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 Pub Number  Title  Date
NCEE 2024004 Appropriate Identification of Children with Disabilities for IDEA Services: A Report from Recent National Estimates
Appropriately identifying children with disabilities--in ways that are timely, comprehensive, and accurate--is critical for ensuring that learners receive the supports they need to meet early milestones and succeed in school. In turn, the Individuals with Disabilities Education Act (IDEA) charges states and school districts with: (1) finding all children, birth through age 21, suspected of having a disability; (2) evaluating them to determine if they are eligible for IDEA services; and (3) measuring and addressing racial or ethnic disparities in who is identified. Since IDEA's reauthorization in 2004, there is greater access to data and more sophisticated approaches to screen for and detect certain disabilities, an increasingly diverse child population, and new regulations on how to measure disparities in identification. This report examines how state and district practices during the 2019-2020 school year aligned with IDEA’s goals of appropriate identification.
REL 2020039 The Reliability and Consequential Validity of Two Teacher-Administered Student Mathematics Diagnostic Assessments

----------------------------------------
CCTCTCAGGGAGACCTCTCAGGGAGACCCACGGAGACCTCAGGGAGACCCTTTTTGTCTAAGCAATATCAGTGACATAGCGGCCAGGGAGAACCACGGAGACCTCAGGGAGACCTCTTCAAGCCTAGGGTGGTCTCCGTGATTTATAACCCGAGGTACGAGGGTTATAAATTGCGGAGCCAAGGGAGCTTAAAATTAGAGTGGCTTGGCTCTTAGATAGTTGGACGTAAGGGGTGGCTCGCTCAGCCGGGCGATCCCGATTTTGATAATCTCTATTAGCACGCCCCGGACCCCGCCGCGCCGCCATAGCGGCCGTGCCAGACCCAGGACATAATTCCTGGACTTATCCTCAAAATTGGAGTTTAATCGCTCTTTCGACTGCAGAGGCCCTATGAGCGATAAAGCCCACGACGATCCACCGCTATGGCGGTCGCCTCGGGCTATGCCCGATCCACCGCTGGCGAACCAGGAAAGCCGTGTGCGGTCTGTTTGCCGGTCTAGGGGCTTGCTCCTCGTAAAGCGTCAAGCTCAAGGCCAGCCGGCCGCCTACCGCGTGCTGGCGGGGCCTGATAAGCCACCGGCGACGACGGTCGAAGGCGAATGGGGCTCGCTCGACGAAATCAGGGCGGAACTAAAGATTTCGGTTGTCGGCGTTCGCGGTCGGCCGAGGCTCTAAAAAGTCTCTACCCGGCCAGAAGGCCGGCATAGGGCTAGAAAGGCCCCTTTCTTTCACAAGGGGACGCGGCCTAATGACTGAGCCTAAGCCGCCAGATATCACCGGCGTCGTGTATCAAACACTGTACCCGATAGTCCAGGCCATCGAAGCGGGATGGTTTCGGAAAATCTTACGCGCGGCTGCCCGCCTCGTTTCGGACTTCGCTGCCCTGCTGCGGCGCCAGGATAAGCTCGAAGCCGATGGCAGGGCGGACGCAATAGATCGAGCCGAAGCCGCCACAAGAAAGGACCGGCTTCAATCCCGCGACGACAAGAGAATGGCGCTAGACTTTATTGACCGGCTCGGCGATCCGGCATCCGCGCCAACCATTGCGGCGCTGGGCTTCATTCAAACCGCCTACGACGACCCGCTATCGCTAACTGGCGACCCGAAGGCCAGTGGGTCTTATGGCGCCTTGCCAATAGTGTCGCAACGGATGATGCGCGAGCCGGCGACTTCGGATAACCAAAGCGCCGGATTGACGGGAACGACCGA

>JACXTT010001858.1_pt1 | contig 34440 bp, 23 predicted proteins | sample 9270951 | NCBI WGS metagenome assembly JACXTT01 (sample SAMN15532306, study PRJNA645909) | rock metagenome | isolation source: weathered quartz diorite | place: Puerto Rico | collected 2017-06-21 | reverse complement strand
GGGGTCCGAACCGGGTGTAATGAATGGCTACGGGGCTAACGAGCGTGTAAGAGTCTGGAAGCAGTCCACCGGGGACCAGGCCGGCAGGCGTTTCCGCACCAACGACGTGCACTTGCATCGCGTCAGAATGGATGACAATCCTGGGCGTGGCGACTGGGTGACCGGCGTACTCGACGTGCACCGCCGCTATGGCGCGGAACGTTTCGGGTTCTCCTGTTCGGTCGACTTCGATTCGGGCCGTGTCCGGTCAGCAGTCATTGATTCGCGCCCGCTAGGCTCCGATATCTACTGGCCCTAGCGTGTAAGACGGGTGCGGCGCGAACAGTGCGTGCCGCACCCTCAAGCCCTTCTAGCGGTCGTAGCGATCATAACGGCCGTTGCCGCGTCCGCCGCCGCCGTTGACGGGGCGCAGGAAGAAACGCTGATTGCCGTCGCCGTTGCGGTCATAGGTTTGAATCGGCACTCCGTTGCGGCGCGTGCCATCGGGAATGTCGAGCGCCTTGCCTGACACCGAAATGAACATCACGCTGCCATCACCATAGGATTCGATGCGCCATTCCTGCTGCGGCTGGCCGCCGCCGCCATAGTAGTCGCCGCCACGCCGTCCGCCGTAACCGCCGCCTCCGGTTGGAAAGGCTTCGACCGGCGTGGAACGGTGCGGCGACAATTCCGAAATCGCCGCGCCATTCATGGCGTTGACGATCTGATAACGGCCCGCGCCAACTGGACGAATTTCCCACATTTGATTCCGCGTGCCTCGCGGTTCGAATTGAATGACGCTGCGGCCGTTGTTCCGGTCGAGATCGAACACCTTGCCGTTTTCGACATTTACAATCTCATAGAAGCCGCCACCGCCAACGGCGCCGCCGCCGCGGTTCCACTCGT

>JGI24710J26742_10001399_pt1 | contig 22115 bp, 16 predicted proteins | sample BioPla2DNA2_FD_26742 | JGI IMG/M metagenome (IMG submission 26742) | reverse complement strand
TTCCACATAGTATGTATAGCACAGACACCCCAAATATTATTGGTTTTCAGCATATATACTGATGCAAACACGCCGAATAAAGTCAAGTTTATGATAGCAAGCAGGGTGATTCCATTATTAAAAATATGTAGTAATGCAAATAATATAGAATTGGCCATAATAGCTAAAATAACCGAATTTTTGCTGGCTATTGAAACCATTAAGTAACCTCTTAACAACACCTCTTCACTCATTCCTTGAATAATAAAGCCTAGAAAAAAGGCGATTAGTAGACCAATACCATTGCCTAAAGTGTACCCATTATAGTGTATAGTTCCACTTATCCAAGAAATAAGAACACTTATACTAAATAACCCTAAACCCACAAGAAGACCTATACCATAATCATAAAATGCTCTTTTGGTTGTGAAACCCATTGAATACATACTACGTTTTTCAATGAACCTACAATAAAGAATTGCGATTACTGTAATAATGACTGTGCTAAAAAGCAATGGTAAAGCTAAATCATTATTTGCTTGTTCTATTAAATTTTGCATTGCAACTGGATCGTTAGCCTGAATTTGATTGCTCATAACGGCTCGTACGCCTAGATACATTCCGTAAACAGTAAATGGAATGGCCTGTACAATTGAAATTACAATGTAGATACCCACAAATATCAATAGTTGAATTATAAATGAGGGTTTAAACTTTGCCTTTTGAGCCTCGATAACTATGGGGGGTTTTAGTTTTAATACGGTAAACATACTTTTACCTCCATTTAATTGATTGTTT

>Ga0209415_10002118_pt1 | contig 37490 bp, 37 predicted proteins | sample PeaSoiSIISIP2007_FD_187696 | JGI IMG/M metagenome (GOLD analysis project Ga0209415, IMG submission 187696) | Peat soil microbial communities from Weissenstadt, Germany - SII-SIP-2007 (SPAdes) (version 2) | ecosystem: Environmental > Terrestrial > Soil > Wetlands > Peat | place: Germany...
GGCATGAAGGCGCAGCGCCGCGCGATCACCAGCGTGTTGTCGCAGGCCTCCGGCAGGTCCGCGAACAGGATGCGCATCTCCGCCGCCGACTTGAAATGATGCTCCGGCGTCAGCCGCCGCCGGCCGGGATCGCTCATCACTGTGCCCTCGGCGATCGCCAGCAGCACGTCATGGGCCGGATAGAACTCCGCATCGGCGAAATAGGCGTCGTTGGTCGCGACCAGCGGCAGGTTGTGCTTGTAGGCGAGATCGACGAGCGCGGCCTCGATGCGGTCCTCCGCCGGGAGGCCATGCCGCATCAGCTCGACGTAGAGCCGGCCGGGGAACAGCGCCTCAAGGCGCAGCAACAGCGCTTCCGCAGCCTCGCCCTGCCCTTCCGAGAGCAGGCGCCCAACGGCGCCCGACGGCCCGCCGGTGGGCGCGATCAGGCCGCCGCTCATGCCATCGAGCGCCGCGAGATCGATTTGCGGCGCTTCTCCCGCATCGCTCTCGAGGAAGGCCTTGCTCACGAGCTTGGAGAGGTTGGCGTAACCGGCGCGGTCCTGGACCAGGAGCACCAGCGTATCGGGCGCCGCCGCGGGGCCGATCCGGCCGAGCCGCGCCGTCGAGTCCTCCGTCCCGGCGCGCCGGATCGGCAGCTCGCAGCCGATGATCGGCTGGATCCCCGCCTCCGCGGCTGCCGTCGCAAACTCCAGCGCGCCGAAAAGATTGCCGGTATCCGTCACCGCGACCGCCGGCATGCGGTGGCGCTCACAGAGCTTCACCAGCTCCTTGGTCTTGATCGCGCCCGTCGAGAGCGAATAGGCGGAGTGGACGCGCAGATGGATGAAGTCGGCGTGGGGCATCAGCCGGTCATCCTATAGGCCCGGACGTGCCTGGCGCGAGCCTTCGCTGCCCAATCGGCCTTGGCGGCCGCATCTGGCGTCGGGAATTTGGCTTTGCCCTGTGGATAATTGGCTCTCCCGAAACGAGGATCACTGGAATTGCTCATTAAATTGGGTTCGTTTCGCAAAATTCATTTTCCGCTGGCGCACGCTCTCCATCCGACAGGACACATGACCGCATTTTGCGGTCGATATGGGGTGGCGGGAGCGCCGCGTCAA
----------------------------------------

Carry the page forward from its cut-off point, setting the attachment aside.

Several school districts in Georgia currently use two teacher-administered diagnostic assessments of student mathematical knowledge as part of their multi-tiered system of support in grades K-8. These assessments are the Global Strategy Stage (GloSS; New Zealand Ministry of Education, 2012) and the Individual Knowledge Assessment of Number (IKAN; New Zealand Ministry of Education, 2011). However, little is known about the inter-assessor reliability and consequential validity of these assessments. Inter-assessor reliability indicates whether two teachers obtain the same score for a student after administering the test on two occasions, and consequential validity explores perceptions of the value of using the assessments. Rather than rely on occasional testimonials from the field, decisions about using diagnostic assessments across the state should be based on psychometric data from an external source. Districts not currently using the GloSS and IKAN have indicated that they would consider using them to assess students’ current level of mathematical understanding and determine appropriate levels of instruction and intervention, if they were proven to be reliable and valid diagnostic assessments. This study found that the inter-assessor reliability for the GloSS measure and the IKAN Counting Interview is adequate. The inter-assessor reliability for the IKAN Written Assessment (one of the two components of the IKAN) is inadequate, and additional attention must be directed toward improving training for this measure so that reliability can be established. Teachers indicated that they found the data from the GloSS and IKAN assessments more useful than screening data currently in use for guiding decisions about how to provide intervention. Although teachers interviewed in the study’s focus groups expressed strong support for using both assessments, they reported in the study survey that the GloSS is more useful than the IKAN because it addresses students' solution strategies, which most other mathematics measures do not assess. Teachers did express some criticisms of both assessments; for example, they felt the IKAN Written Assessment should be untimed and that the GloSS should include familiar vocabulary.
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